The Importance of Parents Brushing and Flossing Regularly
Posted on 7/28/2015 by Jonathan Woodyard
Children are like little sponges. They are soaking up everything you do from the time they are born. They are watching how you walk to how you eat and take care of yourself. Brushing and flossing your teeth properly and regularly is laying the foundation for your child's future oral health even from the time they are a baby.
Taking the Time to Be the Example Starting from early on, include your baby in the bathroom as you brush and floss. Bouncy seats are an easy resource for placing your child safely in the room while you are hands free to take care of your teeth and gums. It may not seem like much for them to just watch you now. But keep in mind, most babies are walking within a year just from watching those around them. Allowing them to watch you take care of your teeth now is laying the framework for them to build on in later years.
You can begin to include your baby in the process before they even cut their first tooth. Wiping their gums down with a soft cloth is the first step to establishing their oral health routine. When they do cut their first tooth, baby toothbrushes are available. You only need to sparingly use a small smear of toothpaste though.
Staying Committed Creating a healthy long term habit of brushing and flossing not only safeguards your oral health, it allows the routine to become a family matter. As children become older, they are less inclined to do a good job on their own teeth. They are in a hurry to get off to school or they are too preoccupied with other ventures before bed to be disciplined enough on their own.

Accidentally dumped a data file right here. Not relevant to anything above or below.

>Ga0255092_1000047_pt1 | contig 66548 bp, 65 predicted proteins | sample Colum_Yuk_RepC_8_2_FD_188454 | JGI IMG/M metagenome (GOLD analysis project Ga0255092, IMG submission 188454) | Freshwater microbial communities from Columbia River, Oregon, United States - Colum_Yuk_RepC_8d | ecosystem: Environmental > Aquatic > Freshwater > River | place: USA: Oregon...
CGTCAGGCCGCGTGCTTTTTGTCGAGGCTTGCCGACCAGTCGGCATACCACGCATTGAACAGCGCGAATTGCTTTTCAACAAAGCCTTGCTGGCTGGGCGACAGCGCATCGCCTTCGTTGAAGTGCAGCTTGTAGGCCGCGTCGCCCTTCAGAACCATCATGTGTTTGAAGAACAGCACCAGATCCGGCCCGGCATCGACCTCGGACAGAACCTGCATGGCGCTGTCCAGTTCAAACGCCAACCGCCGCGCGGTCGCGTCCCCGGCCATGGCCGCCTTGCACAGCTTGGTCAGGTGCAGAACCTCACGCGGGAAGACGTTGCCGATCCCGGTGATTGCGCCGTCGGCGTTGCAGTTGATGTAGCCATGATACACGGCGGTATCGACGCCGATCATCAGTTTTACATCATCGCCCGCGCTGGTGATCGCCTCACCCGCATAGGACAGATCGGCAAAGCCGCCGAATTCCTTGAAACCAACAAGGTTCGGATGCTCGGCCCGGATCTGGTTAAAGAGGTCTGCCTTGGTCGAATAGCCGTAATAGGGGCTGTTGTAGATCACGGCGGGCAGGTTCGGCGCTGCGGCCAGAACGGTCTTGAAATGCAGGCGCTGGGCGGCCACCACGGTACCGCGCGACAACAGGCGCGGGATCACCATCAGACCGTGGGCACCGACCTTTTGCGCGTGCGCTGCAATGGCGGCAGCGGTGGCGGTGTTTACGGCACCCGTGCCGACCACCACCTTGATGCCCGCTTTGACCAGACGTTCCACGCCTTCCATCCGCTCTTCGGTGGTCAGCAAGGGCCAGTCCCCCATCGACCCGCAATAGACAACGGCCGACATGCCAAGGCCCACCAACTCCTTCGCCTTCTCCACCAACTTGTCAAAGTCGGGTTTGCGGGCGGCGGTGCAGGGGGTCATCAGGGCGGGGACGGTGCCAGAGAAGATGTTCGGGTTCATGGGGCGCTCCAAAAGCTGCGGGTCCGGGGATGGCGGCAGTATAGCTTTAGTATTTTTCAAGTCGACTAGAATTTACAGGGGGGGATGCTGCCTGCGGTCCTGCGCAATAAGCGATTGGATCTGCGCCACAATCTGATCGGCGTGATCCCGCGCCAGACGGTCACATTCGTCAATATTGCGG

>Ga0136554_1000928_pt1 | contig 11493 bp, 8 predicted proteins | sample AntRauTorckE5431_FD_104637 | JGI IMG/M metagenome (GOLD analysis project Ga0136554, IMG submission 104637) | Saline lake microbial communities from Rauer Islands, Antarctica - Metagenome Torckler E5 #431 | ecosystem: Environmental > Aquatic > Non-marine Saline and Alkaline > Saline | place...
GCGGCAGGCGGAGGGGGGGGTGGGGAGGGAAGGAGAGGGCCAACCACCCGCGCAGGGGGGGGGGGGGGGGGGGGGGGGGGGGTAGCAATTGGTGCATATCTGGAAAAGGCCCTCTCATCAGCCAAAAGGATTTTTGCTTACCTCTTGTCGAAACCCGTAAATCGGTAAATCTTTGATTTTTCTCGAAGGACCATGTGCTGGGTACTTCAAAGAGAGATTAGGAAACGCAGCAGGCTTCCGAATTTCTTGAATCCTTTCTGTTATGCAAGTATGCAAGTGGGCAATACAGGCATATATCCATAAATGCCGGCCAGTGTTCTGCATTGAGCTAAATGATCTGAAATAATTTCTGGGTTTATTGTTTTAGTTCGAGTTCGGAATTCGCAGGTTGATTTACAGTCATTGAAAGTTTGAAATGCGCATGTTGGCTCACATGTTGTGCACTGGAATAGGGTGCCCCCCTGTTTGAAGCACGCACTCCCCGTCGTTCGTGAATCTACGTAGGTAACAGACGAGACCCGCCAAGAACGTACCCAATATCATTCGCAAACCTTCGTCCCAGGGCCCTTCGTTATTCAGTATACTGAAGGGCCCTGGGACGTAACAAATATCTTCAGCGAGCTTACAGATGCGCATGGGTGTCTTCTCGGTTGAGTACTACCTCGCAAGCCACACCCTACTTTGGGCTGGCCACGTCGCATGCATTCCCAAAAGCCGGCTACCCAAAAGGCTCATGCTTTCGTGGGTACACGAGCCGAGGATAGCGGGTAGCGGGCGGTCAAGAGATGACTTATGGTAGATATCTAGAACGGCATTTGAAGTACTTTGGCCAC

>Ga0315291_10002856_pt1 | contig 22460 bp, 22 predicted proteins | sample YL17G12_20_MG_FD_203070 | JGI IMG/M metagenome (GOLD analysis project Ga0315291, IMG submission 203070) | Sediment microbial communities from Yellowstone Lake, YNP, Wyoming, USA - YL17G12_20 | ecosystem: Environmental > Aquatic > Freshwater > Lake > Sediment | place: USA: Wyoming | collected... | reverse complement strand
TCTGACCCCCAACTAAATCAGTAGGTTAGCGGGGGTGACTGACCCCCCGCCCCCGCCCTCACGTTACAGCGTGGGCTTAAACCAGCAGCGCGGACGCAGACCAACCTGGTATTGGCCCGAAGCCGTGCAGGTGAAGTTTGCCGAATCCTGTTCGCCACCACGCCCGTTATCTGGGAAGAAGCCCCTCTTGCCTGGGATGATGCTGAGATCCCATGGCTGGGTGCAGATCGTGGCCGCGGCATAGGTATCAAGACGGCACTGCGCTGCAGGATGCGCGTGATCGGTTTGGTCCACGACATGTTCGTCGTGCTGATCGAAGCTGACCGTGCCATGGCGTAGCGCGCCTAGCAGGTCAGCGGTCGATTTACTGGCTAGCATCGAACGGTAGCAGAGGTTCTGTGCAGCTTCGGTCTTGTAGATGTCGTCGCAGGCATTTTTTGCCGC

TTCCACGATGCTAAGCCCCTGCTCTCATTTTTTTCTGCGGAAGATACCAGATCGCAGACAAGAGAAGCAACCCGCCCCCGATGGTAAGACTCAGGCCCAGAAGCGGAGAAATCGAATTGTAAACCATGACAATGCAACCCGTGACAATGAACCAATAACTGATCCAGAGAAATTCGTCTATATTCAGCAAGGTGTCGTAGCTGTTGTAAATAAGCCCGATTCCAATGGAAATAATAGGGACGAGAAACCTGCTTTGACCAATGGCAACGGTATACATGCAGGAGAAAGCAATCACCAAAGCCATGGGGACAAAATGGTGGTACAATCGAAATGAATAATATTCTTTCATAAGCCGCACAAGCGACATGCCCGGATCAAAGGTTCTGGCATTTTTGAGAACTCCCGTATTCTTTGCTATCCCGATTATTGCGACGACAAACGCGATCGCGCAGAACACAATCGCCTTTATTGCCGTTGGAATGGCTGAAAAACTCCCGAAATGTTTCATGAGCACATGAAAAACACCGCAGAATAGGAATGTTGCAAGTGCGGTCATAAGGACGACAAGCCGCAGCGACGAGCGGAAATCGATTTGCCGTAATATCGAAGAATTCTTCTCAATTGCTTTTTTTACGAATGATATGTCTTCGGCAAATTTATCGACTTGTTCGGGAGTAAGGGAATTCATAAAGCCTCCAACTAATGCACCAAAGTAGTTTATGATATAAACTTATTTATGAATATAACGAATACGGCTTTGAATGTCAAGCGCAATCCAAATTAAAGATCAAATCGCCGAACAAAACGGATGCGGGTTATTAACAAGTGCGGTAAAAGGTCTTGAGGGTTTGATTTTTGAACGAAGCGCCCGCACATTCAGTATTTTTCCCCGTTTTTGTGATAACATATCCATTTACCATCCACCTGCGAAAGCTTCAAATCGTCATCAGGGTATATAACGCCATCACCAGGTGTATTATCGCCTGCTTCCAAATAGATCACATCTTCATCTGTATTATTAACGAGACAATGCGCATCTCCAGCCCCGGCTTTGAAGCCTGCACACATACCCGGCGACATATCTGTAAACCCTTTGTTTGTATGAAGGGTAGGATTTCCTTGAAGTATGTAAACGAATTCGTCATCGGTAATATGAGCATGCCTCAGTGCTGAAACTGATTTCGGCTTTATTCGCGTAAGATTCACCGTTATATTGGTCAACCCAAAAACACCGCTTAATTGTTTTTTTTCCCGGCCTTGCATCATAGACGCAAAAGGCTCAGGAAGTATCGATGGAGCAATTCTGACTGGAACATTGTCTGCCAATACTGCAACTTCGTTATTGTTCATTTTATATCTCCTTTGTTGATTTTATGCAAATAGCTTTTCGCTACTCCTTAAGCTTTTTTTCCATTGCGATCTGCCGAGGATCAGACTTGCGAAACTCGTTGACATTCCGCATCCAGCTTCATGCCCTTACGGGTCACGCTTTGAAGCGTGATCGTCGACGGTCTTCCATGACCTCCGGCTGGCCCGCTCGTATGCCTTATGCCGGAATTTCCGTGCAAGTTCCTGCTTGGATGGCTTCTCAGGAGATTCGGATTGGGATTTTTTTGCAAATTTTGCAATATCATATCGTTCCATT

Brushing and flossing together, at the same time, will help your child know how long to brush for. It will also allow you to ensure they are flossing and doing a good thorough job. Over time, this routine will become more like a second nature and can even help your child settle down for bedtime.
Some Common Mistakes to Avoid Avoid sharing toothbrushes. The mouth is a place for bacteria to grow rampantly. Sharing these bacteria is a good way to share illness and promote gingivitis. Also, adult toothbrushes are larger than a child's. It is important to use the correct size toothbrush to avoid scratching the gums. An uncomfortable or painful tooth brushing experience will deter a child from wanting to brush their teeth. It is not easy to calm a child and forcing them as a power struggle is not setting the proper example.
Ensure your child is rinsing their mouth after brushing. Fluoride is generally harmless unless ingested in large amounts over time. To minimize the risk of swallowing fluoride, have your child use a training paste until they can sufficiently spit out all of the toothpaste on their own. After they are done brushing, have a small paper cup for them to rinse their mouth with water. This is a good habit to also mimic for them and can lead to regular use of mouthwash later on when their mouths can handle the sensation.
Children's toothbrushes need to be replaced often. More often than your adult toothbrush. Children tend to bite their bristles and over a short amount of time can become frayed. Frayed bristles will not effectively remove plaque and can scratch the gums.
All toothbrushes are recommended to be replaced every 3-4 months, but it may be necessary to replace your child's toothbrush every couple months. They can become attached to their superhero or princess characters, so buying a multi-pack at a time can provide a seamless transition to the new one and save a few bucks.